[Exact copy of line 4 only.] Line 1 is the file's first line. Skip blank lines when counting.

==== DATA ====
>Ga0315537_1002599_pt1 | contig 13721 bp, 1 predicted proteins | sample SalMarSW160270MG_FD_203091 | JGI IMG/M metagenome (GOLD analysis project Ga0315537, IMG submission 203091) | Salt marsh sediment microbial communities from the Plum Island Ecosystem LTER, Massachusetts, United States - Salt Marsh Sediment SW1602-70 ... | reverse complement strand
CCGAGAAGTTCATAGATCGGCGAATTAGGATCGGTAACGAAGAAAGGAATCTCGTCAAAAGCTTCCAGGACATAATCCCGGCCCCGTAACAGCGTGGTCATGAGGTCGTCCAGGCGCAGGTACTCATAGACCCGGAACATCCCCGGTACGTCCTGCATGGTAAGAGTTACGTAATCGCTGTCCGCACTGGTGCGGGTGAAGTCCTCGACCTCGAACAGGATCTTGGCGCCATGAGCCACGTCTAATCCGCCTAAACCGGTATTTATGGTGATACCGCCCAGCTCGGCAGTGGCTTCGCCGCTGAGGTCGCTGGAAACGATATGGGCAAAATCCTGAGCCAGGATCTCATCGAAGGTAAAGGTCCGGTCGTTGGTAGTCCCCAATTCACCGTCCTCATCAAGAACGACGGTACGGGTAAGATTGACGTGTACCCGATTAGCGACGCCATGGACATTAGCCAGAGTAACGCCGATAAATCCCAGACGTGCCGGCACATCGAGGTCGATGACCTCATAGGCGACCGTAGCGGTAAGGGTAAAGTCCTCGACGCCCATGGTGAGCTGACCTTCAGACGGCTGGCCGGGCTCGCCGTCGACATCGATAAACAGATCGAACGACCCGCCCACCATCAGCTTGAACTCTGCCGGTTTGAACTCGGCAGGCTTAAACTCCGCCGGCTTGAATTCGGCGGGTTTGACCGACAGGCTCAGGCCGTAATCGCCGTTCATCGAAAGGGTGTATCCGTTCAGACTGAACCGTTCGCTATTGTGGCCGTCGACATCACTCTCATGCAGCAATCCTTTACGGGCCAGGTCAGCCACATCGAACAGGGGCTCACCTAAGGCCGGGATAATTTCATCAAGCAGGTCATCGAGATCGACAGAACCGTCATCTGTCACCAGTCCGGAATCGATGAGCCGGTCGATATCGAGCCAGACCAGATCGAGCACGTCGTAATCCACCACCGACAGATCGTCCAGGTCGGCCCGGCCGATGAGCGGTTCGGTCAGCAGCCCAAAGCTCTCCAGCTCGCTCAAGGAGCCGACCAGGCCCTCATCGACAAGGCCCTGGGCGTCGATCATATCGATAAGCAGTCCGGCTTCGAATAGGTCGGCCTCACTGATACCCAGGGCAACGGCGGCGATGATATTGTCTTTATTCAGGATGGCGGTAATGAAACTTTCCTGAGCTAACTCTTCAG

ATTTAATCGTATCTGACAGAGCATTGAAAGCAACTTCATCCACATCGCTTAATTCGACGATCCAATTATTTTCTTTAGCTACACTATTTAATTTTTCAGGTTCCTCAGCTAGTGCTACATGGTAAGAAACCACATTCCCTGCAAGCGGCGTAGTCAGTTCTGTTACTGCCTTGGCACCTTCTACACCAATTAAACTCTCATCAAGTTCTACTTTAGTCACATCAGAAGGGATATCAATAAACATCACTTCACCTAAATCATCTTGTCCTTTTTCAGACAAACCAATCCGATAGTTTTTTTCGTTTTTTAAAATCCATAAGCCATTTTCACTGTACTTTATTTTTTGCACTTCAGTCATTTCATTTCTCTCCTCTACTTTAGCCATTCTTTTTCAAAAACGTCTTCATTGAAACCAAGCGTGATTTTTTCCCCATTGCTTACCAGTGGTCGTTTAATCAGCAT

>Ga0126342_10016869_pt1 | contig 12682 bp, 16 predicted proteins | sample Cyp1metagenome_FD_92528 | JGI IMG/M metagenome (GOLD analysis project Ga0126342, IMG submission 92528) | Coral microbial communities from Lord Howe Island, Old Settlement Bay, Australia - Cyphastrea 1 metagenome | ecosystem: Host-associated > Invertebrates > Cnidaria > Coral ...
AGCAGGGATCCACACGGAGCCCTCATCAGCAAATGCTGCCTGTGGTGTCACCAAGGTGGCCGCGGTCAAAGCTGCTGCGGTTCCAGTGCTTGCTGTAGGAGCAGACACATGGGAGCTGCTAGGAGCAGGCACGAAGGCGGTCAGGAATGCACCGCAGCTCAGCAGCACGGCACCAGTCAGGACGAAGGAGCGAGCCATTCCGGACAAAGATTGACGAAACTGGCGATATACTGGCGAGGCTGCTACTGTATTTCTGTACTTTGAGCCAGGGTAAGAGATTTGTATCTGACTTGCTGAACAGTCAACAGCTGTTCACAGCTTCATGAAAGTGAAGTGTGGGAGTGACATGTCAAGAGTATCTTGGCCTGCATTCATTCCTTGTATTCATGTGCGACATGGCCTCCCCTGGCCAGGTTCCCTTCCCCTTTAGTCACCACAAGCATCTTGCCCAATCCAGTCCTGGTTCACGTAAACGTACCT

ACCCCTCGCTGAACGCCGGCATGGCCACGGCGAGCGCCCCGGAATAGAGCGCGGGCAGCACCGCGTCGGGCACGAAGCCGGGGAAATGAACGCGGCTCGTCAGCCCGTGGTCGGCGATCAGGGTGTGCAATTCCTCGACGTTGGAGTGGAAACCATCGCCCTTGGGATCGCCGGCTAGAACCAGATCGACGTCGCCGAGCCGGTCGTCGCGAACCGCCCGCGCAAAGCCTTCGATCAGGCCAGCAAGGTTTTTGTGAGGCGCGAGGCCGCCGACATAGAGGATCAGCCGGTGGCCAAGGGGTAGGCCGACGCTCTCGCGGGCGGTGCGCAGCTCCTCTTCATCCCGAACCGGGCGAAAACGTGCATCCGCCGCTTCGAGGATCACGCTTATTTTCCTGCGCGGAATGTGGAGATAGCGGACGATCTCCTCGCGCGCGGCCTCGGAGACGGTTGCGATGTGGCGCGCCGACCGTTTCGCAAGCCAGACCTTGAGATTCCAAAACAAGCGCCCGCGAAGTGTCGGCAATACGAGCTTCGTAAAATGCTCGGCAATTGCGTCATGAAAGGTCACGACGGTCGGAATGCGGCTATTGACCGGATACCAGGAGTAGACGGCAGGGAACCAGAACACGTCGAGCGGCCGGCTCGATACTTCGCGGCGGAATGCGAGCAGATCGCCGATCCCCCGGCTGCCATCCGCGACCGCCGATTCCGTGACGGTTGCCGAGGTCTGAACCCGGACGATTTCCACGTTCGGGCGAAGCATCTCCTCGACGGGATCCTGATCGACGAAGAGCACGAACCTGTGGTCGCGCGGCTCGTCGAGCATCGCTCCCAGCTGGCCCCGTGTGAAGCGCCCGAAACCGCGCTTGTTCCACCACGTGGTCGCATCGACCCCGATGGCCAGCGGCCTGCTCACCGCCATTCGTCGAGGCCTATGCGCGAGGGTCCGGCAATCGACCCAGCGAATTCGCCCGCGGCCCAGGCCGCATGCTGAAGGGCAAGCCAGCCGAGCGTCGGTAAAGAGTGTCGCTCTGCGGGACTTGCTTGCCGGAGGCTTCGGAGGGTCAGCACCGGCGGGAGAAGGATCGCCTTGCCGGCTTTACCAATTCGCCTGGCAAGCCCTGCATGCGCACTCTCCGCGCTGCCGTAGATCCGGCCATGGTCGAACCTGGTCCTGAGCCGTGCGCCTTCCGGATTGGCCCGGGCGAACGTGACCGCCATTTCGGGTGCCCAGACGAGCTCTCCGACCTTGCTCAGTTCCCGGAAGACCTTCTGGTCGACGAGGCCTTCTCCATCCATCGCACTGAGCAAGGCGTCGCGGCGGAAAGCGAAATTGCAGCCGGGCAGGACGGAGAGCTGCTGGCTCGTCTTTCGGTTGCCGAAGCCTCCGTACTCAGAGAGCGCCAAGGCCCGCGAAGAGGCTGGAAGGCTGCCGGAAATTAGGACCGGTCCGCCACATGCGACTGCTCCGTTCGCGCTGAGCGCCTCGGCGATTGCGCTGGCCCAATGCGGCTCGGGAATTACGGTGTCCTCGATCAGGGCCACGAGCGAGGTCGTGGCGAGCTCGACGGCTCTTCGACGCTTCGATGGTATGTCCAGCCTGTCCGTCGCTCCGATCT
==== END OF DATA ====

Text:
>Ga0126342_10016869_pt1 | contig 12682 bp, 16 predicted proteins | sample Cyp1metagenome_FD_92528 | JGI IMG/M metagenome (GOLD analysis project Ga0126342, IMG submission 92528) | Coral microbial communities from Lord Howe Island, Old Settlement Bay, Australia - Cyphastrea 1 metagenome | ecosystem: Host-associated > Invertebrates > Cnidaria > Coral ...